I’ve been meeting with a lot of journalists lately, discussing the new role of journalism and media. My presentation at Hej!2007 and Reboot9 takes up the issue, but I thought I’d lift out one statement which really says it all:
Journalists need to go from being gatekeepers to being curators.
Old Media have been holding people and their stories out for ages. When I worked at Sydsvenskan, we had a person that only worked with keeping in contact with the readers. Sounds like a good idea. But often enough, the job was to keep people away from the journalists in question. Sometimes getting leads, but then following them themselves. A classic gatekeeper.
Let’s look at the opposite. Imagine an art curator running a gallery for instance. You don’t go to the gallery because you necessarily know the artist exhibiting, but you trust the curator enough to go anyway. You respect his/her taste and choices enough to check it out.
Today, what old media has is a brand which is (hopefully) filled with trust and credibility. This compared to your average blog at least. I think they need to leverage that trust and start becoming the hub about what’s going on in the world, rather than having to report about it themselves. If the newspaper says that a certain blog has a good post on the issue, people will click to read it. They could find themselves, but only with great difficulty and without guarantees of finding anything worth while.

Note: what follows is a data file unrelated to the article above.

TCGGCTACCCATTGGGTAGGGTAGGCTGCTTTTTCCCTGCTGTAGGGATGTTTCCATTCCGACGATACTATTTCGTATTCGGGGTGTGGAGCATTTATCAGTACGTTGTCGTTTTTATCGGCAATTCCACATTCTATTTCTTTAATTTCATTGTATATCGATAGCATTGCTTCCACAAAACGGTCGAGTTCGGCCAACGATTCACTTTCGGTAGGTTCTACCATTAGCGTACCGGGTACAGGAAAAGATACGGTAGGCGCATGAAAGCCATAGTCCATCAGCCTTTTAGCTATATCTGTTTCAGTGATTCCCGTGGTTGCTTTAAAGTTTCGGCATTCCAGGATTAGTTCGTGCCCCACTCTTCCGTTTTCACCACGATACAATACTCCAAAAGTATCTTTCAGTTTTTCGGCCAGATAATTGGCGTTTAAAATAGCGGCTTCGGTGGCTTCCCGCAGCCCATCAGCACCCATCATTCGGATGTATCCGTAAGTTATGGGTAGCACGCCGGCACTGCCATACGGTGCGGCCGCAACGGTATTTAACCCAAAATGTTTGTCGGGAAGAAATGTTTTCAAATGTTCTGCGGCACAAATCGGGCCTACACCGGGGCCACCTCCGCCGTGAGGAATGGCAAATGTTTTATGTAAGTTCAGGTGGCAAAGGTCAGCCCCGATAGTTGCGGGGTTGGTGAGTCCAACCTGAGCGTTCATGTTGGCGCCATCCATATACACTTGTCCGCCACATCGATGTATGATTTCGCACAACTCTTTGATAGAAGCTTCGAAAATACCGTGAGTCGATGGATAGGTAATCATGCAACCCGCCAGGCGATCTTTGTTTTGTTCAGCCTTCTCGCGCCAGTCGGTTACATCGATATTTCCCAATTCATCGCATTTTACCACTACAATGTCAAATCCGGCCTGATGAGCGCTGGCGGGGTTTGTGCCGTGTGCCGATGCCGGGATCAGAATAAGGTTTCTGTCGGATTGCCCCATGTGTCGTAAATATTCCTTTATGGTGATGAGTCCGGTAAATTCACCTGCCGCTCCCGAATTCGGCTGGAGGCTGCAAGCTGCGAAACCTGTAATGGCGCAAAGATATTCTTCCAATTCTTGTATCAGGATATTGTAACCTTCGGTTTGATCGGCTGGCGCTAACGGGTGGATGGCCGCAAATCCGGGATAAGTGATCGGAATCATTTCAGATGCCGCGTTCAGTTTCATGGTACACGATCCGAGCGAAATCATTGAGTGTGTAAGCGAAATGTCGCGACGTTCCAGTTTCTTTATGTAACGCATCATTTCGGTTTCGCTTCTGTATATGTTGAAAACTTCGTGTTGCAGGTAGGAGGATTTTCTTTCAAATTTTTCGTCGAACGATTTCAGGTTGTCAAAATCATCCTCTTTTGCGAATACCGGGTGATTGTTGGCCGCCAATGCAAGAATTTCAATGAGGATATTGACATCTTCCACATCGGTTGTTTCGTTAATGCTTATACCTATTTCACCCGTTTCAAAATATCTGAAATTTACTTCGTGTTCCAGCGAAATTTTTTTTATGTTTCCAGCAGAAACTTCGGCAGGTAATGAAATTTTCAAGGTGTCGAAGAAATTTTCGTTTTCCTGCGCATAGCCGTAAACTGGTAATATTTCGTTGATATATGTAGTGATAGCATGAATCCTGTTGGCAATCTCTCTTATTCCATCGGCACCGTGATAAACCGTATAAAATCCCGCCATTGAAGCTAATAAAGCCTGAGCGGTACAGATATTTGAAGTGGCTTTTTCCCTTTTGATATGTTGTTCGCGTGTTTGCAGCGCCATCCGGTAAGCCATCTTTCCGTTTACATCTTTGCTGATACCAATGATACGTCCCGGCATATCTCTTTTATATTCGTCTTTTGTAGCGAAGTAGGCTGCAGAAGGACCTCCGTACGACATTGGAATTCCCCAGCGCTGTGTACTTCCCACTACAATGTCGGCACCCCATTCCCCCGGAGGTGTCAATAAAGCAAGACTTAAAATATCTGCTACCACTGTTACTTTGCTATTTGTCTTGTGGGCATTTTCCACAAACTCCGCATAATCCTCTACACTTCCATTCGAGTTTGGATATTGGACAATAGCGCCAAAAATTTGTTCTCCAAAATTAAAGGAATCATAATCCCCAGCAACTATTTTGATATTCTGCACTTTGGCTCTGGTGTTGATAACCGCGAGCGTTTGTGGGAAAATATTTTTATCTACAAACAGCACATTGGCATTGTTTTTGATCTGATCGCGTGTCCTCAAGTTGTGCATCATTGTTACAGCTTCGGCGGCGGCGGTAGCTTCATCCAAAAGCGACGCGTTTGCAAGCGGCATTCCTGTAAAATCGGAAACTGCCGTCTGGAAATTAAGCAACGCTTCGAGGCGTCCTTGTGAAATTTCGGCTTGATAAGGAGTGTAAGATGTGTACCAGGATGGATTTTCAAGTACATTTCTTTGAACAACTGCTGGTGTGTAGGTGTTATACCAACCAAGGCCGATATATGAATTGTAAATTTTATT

A new type of journalism is evolving. Picking out the best stories, pictures, videos and anything else being produced – and then editing it together into a new piece. Adding context, background and analysis. If they start having that approach, I think old media is going to thrive in this information filled society.